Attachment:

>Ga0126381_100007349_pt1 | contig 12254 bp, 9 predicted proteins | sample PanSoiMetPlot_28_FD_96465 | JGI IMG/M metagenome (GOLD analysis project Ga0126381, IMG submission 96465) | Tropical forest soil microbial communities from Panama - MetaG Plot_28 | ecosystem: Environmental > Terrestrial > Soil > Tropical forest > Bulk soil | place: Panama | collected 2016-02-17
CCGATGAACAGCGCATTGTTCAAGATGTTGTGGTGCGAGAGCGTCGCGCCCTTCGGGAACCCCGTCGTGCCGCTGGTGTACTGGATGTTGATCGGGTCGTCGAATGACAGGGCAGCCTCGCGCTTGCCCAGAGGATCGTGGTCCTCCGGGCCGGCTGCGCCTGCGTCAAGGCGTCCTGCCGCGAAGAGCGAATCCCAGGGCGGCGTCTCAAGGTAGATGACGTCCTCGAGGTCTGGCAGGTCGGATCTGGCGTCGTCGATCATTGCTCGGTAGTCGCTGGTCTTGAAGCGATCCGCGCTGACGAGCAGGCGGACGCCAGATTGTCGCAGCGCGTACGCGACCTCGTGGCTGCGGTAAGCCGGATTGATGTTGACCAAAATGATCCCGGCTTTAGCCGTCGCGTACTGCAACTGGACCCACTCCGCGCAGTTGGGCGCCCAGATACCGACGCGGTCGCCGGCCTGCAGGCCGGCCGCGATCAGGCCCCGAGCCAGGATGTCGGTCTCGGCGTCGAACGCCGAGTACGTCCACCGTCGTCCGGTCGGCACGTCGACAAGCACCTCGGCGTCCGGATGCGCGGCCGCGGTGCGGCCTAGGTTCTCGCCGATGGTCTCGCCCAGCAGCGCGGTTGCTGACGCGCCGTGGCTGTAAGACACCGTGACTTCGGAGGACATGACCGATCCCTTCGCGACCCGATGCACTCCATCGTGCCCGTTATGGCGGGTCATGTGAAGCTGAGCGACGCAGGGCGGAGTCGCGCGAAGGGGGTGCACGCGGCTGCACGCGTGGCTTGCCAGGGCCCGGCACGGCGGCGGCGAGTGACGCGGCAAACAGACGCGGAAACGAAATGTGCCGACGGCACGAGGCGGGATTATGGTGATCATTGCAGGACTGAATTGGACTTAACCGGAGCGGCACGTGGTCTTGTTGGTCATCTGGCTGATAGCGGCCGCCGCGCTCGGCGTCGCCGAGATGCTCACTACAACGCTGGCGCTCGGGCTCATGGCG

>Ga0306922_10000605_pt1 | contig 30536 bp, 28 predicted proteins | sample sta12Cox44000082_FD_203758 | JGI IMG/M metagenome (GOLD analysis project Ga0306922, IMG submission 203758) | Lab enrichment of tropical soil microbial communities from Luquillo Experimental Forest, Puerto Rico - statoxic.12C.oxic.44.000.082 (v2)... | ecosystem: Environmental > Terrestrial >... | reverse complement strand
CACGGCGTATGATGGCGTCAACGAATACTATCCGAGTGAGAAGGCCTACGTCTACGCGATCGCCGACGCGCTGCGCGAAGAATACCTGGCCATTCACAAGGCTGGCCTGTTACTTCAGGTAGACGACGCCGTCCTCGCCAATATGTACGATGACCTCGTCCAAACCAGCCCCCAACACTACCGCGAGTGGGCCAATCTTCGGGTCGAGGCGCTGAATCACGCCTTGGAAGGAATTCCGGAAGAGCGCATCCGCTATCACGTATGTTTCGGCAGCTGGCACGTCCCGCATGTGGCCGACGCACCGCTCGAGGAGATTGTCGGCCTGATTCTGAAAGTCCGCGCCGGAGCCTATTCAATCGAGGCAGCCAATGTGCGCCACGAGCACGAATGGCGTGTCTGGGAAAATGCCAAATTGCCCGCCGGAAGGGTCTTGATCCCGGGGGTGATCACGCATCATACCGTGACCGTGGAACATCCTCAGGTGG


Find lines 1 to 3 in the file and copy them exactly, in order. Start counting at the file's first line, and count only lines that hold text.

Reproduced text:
>Ga0126381_100007349_pt1 | contig 12254 bp, 9 predicted proteins | sample PanSoiMetPlot_28_FD_96465 | JGI IMG/M metagenome (GOLD analysis project Ga0126381, IMG submission 96465) | Tropical forest soil microbial communities from Panama - MetaG Plot_28 | ecosystem: Environmental > Terrestrial > Soil > Tropical forest > Bulk soil | place: Panama | collected 2016-02-17
CCGATGAACAGCGCATTGTTCAAGATGTTGTGGTGCGAGAGCGTCGCGCCCTTCGGGAACCCCGTCGTGCCGCTGGTGTACTGGATGTTGATCGGGTCGTCGAATGACAGGGCAGCCTCGCGCTTGCCCAGAGGATCGTGGTCCTCCGGGCCGGCTGCGCCTGCGTCAAGGCGTCCTGCCGCGAAGAGCGAATCCCAGGGCGGCGTCTCAAGGTAGATGACGTCCTCGAGGTCTGGCAGGTCGGATCTGGCGTCGTCGATCATTGCTCGGTAGTCGCTGGTCTTGAAGCGATCCGCGCTGACGAGCAGGCGGACGCCAGATTGTCGCAGCGCGTACGCGACCTCGTGGCTGCGGTAAGCCGGATTGATGTTGACCAAAATGATCCCGGCTTTAGCCGTCGCGTACTGCAACTGGACCCACTCCGCGCAGTTGGGCGCCCAGATACCGACGCGGTCGCCGGCCTGCAGGCCGGCCGCGATCAGGCCCCGAGCCAGGATGTCGGTCTCGGCGTCGAACGCCGAGTACGTCCACCGTCGTCCGGTCGGCACGTCGACAAGCACCTCGGCGTCCGGATGCGCGGCCGCGGTGCGGCCTAGGTTCTCGCCGATGGTCTCGCCCAGCAGCGCGGTTGCTGACGCGCCGTGGCTGTAAGACACCGTGACTTCGGAGGACATGACCGATCCCTTCGCGACCCGATGCACTCCATCGTGCCCGTTATGGCGGGTCATGTGAAGCTGAGCGACGCAGGGCGGAGTCGCGCGAAGGGGGTGCACGCGGCTGCACGCGTGGCTTGCCAGGGCCCGGCACGGCGGCGGCGAGTGACGCGGCAAACAGACGCGGAAACGAAATGTGCCGACGGCACGAGGCGGGATTATGGTGATCATTGCAGGACTGAATTGGACTTAACCGGAGCGGCACGTGGTCTTGTTGGTCATCTGGCTGATAGCGGCCGCCGCGCTCGGCGTCGCCGAGATGCTCACTACAACGCTGGCGCTCGGGCTCATGGCG

>Ga0306922_10000605_pt1 | contig 30536 bp, 28 predicted proteins | sample sta12Cox44000082_FD_203758 | JGI IMG/M metagenome (GOLD analysis project Ga0306922, IMG submission 203758) | Lab enrichment of tropical soil microbial communities from Luquillo Experimental Forest, Puerto Rico - statoxic.12C.oxic.44.000.082 (v2)... | ecosystem: Environmental > Terrestrial >... | reverse complement strand